Phil Kessel and Joffrey Lupul currently sit at one and three in the NHL in scoring with a very successful first quarter to the season. Offensively, that is. On defense, there is still a lot of work to be done.
It’s not a secret that I’m not the biggest fan of having Lupul play with Kessel on the Toronto Maple Leafs’ top line. I think that the possession numbers speak for themselves, and while the high-event Kessel has been scoring more since the Joffrey Lupul trade, he’s spending more time at the other end of the ice.
I’ve divided Phil Kessel’s time in Toronto before the Lupul trade and after the Lupul trade to compare. The relevant numbers include Corsi%, a reliable indicator of how often the puck spent time in the other team’s end versus a player’s own zone when he was on the ice. These numbers are taken via timeonice.com in even strength, score-tied situations.
|Before Lupul Trade||7.1%||90.8%||97.9%||49.7%|
|Since Lupul Trade||11.2%||92.5%||103.7%||46.4%|
While there may be something to be said about the way that Kessel has been shooting the puck post-Lupul, in that the team is generating more scoring chance off of rushes, the team is still bleeding shots against in their own end with Kessel on the ice.
Here are Kessel’s individual numbers:
|Before Lupul Trade||4.24||9.3%|
|Since Lupul Trade||3.43||15.7%|
Whatever Lupul’s effect is, he is certainly taking away shots from the Leafs best player in some regard, whether there are simply fewer to go around due to the Leafs propensity to not have the puck with the pairing on the ice, or whether Lupul, is, himself shooting more. Kessel has so rarely played in Toronto with a player who could shoot the puck as much as Lupul does and that has contributed to Kessel’s lower shot totals.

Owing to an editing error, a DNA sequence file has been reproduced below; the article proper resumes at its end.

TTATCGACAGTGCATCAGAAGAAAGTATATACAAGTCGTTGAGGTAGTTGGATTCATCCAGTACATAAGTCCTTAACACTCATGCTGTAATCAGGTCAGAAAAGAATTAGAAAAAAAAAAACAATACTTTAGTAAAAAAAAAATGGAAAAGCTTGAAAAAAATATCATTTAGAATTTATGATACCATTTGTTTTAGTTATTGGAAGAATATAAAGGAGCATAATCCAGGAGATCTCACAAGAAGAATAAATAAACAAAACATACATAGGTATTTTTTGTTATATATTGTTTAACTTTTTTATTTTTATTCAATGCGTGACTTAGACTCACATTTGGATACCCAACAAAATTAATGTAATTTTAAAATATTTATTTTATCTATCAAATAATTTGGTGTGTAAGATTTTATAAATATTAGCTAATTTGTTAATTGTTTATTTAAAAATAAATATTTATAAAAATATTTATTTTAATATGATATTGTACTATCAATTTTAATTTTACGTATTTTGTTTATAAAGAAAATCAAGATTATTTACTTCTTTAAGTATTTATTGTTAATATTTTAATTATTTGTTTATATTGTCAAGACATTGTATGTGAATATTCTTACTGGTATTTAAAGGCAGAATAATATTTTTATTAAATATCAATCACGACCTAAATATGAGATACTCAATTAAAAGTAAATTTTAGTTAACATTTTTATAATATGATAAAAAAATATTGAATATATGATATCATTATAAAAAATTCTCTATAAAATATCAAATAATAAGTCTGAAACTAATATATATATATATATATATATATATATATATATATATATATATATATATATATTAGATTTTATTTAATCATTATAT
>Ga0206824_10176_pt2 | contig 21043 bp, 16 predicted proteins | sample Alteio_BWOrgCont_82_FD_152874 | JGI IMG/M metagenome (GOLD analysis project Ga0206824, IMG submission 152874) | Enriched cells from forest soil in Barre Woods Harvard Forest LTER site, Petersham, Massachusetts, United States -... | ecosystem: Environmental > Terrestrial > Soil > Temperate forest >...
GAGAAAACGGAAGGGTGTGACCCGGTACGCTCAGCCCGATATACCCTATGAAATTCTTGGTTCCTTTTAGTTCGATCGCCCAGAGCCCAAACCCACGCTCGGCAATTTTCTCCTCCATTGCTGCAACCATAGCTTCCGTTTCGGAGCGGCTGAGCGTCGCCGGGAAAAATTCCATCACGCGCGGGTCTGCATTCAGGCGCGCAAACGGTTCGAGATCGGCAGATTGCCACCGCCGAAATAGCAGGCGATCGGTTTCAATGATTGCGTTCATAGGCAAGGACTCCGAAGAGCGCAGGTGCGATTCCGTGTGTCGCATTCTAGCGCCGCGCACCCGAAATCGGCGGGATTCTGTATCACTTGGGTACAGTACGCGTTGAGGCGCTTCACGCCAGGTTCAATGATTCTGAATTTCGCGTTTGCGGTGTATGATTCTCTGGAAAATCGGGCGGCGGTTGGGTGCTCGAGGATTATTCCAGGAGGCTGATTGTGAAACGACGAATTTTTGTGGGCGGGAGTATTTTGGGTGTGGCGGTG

So what of Lupul pre-and-post trade? Well, Toronto has obviously helped him:
That said, it appears that Lupul is a player who plays continually with “high-percentage” numbers, meaning that he’s going to give up a lot of possession in turn for generating rushes. Funnily enough, his Corsi % is higher in Toronto than it was in Anaheim but his PDO dropped, still being over 100 in the last 103 games played.
Here are Lupul’s individual numbers:
He’s taking more shots, he’s playing with better players, and his possession and his shooting percentages have increased.
That said, the unit is still a harbinger. We have yet to see Kessel and Lupul play without an extended period without shooting over 11%. James Mirtle noted that Phil Kessel is a minus-11 in the last 11 games, and while there is certainly an issue with that statistic, it is an indication of what can happen if the Leafs top line suddenly isn’t putting the puck in the net at a higher rate.
In that period, the Leafs have controlled the puck 43.5% of the time with Kessel on the ice at even strength with the score-tied. As a team, the Leafs are shooting just 3.1% with him on the ice. This may be the start of a stretch where people begin to question the effectiveness of the top line.